Peter, this is an eloquent defense, but there is an essential difference between the power of a government agency and that of a corporate marketing department. The marketing department can determine what products its company supplies. A government agency--if invested with the power that Bloomberg wishes--can determine what products its citizens can buy. So sure, Ford only sold cars black cars. But no one had to buy a Ford. By contrast, imagine that a federal agency were to mandate that all automobiles be black. You see the difference?
    But what if all the manufacturers had followed Ford's black-only policy? Wouldn't that have been the same outcome? But the other manufacturers didn't follow Ford and for good reason--because there was still plenty of demand for colorful cars. And soon enough, even Ford abandoned its black-only policy in order to compete with them.
    Of course, not every consumer can buy anything he or she wants. Our choices are constrained. But these constraints are subject to demand. Even a relatively small share of the consumer base can command a market for the products it desires. That's why stores sell quinoa. That's why some cars come in hot-pink. And that's why you can even buy mini-cans of coke.
    By contrast, government agencies are not responsive to demand. Sure, people can vote a mayor out of office every four years, but that's a crude tool for determining the size of a Coke bottle, and it requires a majority. The pink-car and quinoa crowd would have no hope of legislating availability of their favorite products if an agency decided to prohibit them.
    That doesn't mean that agencies should never regulate consumer choice. The negative social impact of dangerous products sometimes outweighs the interests of those who want to consume them. But 20-oz bottles and cups are not the primary cause of obesity in NYC, and their harmful consequences do not meet the threshold for government intervention.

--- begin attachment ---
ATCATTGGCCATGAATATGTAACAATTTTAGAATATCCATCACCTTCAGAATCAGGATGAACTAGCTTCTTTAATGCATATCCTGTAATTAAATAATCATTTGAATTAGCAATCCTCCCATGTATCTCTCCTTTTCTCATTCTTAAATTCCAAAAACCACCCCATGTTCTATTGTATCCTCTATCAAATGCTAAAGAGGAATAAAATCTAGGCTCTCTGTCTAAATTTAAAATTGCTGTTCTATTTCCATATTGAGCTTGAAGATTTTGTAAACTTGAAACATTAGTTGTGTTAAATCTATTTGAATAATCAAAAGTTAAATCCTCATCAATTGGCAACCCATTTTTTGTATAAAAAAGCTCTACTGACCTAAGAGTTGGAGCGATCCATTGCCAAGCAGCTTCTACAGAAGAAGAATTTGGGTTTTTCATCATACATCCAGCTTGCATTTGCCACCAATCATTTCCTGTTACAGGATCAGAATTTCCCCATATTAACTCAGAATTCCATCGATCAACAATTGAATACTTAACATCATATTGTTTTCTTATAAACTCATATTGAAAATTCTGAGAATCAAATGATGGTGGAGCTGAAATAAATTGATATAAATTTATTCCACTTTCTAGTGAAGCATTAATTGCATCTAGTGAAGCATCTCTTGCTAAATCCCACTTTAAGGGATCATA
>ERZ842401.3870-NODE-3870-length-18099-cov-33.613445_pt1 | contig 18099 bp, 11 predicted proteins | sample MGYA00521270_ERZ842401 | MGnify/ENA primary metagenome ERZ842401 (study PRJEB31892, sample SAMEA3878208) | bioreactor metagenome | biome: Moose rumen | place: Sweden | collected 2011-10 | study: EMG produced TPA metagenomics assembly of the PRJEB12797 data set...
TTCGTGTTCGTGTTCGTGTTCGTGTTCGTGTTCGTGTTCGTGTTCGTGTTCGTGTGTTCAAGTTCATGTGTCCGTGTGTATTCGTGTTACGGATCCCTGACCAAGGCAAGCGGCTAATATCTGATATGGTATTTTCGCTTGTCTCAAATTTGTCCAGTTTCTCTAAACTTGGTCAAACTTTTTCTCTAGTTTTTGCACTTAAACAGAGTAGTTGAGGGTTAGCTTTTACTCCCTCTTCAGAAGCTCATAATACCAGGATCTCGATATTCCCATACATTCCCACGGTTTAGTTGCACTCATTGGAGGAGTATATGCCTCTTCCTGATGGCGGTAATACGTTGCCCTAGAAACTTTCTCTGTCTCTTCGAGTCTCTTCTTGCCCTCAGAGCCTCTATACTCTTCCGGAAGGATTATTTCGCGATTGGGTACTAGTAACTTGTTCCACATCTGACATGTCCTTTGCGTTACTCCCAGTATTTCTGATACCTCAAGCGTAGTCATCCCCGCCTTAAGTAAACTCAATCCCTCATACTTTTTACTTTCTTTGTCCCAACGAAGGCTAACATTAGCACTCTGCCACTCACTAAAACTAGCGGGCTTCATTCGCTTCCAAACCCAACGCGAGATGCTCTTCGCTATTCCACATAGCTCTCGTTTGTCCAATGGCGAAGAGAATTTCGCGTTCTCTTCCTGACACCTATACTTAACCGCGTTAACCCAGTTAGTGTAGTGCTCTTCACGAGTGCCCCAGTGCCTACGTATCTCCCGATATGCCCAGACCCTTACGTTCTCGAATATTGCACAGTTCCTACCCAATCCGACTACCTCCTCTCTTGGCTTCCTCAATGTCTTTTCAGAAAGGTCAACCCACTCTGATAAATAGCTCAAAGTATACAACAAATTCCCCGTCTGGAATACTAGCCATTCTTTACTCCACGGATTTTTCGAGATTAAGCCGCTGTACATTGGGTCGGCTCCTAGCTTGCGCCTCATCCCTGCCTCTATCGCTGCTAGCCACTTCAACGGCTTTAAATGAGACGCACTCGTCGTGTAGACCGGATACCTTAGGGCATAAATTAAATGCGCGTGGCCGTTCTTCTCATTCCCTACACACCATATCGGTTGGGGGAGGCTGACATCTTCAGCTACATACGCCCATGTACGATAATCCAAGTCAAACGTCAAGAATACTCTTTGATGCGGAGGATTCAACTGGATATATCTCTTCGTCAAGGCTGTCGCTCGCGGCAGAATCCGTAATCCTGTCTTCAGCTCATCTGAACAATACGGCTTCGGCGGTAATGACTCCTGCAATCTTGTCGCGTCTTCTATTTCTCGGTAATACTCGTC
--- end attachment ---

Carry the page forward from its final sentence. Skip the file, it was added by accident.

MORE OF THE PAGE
Maybe we should tax the more dangerous types of soda, like Jolt, at a higher rate.

    If you like, I could manipulate you into believing you have the evidence to shore up your faith in freedom of choice…

    (Warning, wandering into metaphysics and cognitive sciences…) I feel like I have free will, but my science background tells me that is an illusion. I have no option but to think I have free will. laugh (It's a very useful illusion!)

    How very Williams James of you.

    If a recipe calls for 8 oz of tuna, it will require 8 oz of tuna or the meal will not turn out correctly (without doing math on all the other ingredients). Changing the size of the can doesn't change this reality - nor does opening a can obviate consuming the entire contents in one sitting.

    Manipulation is kind of a misnomer for what we're talking about here. As far as soda goes, there are typically cups available to purchase soda in any size one would like to enjoy (and, actually, there are three different sizes of tuna can available at my local market). Obviously, there is the possibility for consumers to make a range of choices at point of purchase. To me manipulation would mean removing the ability to purchase anything but a monster cup of soda. The argument that aggressive pricing to make larger sizes more economically attractive is manipulative to the point it robs one of free choice seems hyperbolic to the extreme.

    But even if all your assumptions/assertions are accurate, banning large sodas is still a bullshit approach. If you feel the problem is that people have been mislead by marketing manipulation to the point that free will is gone, isn't the problem really a lack of effective competition in the marketplace of ideas?